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HomeFacts & HistoryMichael Rockefeller Disappeared in 1961. Was He Eaten by Cannibals?

Michael Rockefeller Disappeared in 1961. Was He Eaten by Cannibals?

 

When author and travel writer Carl Hoffman was thinking about ideas for his next book project, he knew he wanted to explore a story that resonated deeply with readers. What could be more intriguing than — akin to the disappearance of Amelia Earhart — the story of the disappearance in 1961 of Michael Rockefeller, the 23-year-old son of prominent political figure Nelson Rockefeller?

The official cause of Rockefeller’s death was drowning. The truth, however, is harder to digest. The Asmat people, whose art and culture were loved and respected by Rockefeller, are the same people who most likely killed and consumed him, according to Hoffman.

I Think I Can Make It

The last known words spoken by Rockefeller were heard by anthropologist René Wassing as Michael jumped from their catamaran, which had overturned in the Betsj River 10 miles (16 kilometers) from the shore of West Papua. He had decided to try to swim to shore for help through crocodile infested waters. His final words to Wassing were “I think I can make it.”

For 50 years it was suspected that he didn’t make it, but drowned or was eaten by crocodiles in the long swim to shore. But with no body and no evidence, rumors — that he’d gone native, been eaten by sharks, or worse, cannibals — circulated for decades. Drowning was the most logical answer to the tragic question: What happened to Michael Rockefeller? But as Hoffman discovered and writes in his book, “Savage Harvest: A Tale of Cannibals, Colonialism, and Michael Rockefeller’s Tragic Quest,” it turns out that Michael’s death was neither simple nor accidental.

People Were Finally Willing to Talk

When Hoffman began investigating Rockefeller’s disappearance, he realized that after the initial search party failed to find Rockefeller in 1961, no one had really given it a good look. There was never closure for the family or the millions of people who wondered what could have happened to the wealthy son of one of America’s most powerful families.

“When you type Michael Rockefeller in Google, you get a billion hits or something. But if you start looking at all those hits, they’re all regurgitation of the same basic data, which was a lot of conjecture,” says Hoffman. “I realized that nobody had ever done a systematic substantive look at what happened.”

In 2012, Hoffman began looking into Rockefeller’s story. He hired a Dutch investigator who dug through archives for two years revealing invaluable information. Hoffman interviewed Asmat villagers and former Dutch officers to corroborate the details of Rockefeller’s death. He suspected that since 51 years had passed, people might be ready to tell him the truth, and he suspected it wasn’t sharks that got Michael.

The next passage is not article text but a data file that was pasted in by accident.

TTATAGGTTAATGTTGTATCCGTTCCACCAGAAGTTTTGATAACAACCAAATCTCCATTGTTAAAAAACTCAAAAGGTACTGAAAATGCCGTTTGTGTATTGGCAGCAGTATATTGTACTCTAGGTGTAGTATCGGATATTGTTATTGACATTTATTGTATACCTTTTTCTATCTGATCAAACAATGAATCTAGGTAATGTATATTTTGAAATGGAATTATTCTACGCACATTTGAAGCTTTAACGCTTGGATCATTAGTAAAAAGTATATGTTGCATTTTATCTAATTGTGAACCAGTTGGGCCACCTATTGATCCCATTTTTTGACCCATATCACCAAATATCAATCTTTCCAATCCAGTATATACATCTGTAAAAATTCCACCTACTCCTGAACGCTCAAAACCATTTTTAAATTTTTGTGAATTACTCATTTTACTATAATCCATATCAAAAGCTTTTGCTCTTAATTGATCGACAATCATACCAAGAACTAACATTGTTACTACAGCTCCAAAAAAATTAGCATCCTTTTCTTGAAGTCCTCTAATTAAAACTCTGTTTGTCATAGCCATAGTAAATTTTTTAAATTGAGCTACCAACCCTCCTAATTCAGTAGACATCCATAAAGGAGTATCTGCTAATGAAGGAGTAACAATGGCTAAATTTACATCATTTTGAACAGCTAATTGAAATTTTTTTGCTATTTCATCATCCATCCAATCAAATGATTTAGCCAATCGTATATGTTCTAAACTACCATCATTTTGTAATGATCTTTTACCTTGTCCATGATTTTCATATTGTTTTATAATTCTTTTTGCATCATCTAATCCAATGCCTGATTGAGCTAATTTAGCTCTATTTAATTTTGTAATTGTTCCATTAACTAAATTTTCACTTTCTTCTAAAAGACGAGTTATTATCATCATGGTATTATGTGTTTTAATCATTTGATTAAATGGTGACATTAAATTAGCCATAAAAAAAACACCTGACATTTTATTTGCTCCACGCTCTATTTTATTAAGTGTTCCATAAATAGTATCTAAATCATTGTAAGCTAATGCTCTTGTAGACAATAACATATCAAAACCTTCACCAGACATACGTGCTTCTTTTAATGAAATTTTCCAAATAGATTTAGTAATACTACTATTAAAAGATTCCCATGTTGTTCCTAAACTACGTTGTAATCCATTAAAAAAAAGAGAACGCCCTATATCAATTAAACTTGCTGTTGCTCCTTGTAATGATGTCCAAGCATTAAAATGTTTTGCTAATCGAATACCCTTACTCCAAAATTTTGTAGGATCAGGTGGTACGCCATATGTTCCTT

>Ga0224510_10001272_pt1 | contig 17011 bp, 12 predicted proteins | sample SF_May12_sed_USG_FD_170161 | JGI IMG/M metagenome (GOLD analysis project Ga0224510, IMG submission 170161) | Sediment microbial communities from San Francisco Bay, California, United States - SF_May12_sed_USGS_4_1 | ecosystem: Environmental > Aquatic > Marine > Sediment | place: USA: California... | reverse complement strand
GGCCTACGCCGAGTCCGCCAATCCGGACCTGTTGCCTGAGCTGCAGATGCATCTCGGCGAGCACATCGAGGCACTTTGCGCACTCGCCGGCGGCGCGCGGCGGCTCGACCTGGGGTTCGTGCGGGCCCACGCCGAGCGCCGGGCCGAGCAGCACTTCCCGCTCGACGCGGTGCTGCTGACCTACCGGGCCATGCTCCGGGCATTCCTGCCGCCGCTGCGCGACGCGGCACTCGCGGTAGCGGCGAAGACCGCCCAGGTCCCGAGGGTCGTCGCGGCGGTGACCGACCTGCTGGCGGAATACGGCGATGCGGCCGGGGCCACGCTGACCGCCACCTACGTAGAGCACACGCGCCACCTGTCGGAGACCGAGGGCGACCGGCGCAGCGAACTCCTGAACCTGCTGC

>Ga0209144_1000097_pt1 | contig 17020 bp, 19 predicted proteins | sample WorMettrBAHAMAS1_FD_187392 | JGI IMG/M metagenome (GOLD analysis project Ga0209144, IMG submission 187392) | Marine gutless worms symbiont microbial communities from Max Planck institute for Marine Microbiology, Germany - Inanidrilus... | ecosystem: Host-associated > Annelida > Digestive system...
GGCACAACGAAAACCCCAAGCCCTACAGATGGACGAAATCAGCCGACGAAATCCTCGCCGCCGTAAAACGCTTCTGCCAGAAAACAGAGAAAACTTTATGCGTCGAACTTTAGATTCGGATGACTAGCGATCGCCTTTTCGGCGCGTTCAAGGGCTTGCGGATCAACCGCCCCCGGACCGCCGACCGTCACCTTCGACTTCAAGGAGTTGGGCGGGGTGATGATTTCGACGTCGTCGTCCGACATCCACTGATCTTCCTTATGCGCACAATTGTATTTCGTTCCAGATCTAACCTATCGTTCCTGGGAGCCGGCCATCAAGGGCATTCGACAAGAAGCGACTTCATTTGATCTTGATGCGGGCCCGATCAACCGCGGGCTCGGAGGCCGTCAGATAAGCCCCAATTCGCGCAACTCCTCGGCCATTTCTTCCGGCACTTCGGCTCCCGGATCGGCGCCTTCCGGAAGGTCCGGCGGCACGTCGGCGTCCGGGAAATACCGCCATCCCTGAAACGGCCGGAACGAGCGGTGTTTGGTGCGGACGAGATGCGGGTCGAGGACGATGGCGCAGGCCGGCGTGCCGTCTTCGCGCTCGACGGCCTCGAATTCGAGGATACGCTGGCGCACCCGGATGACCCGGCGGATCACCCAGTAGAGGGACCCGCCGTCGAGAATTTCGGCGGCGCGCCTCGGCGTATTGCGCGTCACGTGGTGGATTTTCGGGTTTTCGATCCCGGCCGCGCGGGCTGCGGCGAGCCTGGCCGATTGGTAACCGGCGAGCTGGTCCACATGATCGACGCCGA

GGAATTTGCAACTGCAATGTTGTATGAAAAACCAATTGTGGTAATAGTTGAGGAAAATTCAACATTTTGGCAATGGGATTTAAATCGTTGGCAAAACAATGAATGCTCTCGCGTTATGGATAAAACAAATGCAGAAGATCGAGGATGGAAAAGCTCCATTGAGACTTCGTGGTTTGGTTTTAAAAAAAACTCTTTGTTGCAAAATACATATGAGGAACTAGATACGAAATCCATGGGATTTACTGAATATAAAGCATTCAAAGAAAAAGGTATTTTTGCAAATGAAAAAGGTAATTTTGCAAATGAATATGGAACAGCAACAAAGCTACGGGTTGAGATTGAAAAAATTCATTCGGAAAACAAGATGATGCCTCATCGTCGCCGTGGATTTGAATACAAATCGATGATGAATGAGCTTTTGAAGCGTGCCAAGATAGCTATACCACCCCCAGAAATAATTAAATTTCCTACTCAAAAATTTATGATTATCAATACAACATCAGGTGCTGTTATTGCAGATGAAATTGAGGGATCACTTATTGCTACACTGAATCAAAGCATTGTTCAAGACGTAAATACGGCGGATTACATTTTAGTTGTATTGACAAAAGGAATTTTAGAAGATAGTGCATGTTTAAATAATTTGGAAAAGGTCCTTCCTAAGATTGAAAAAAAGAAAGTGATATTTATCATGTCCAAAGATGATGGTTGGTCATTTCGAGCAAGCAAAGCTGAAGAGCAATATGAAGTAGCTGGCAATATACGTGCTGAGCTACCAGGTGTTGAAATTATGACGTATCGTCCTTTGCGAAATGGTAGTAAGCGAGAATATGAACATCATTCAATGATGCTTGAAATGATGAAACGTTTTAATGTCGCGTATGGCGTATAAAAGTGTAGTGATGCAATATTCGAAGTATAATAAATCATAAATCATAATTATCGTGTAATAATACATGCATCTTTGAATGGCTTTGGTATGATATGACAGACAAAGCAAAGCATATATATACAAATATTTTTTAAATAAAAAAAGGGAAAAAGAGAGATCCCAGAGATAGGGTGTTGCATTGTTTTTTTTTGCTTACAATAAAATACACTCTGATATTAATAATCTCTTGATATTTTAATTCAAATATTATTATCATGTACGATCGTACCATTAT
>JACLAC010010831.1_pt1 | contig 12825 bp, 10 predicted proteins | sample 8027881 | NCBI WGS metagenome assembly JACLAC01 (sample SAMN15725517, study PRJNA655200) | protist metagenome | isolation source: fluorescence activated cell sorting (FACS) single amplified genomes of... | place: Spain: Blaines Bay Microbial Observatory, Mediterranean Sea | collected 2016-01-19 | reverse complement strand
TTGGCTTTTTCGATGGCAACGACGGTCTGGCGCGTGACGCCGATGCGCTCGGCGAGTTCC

“In my time as a journalist, I learned that with these things there is sometimes a sweet spot in which people would be willing to talk about it. Maybe even the Rockefellers,” he says. After a bit of research and archival digging to find the right people to talk to, Hoffman was right. They were ready to talk. But, to begin with, it’s important to know why Rockefeller was in New Guinea in the first place.

Rockefeller
Michael Rockefeller was the youngest son of New York Governor Nelson A. Rockefeller.
T. NIELSEN/KEYSTONE/HULTON ARCHIVE/GETTY IMAGES

Why Was Michael in Indonesia?

Michael and his father Nelson had a strong bond over art, and especially tribal art, according to Michael’s twin sister, Mary, who eventually published a book, “When Grief Calls Forth the Healing: A Memoir of Losing a Twin,” about overcoming the grief of Michael’s loss. It was this pursuit of the Asmat people’s beautiful artwork, particularly their bis or “bisj” poles, that took him to the villages of the Asmat tribes. (Asmat art collected by Rockefeller is still on display at the Metropoltan Museum of Art in Manhattan.)

His father had just opened the Museum of Primitive Art a few years before and Nelson had put Michael on the board. Michael wanted to make a statement with the family’s museum and curate a collection of primitive art from the source — the Asmat warriors — directly.

When Michael eventually met the Asmat people, including at the Otsjanep and Omadasep villages, he realized, as Hoffman did in his own travels, that the Asmat were an acutely intelligent people with an emotionally vivid culture. “They weren’t savages, however, but biologically modern men with all the brainpower and manual dexterity necessary to fly a 747 with a language so complex it had 17 tenses,” writes Hoffman in his book.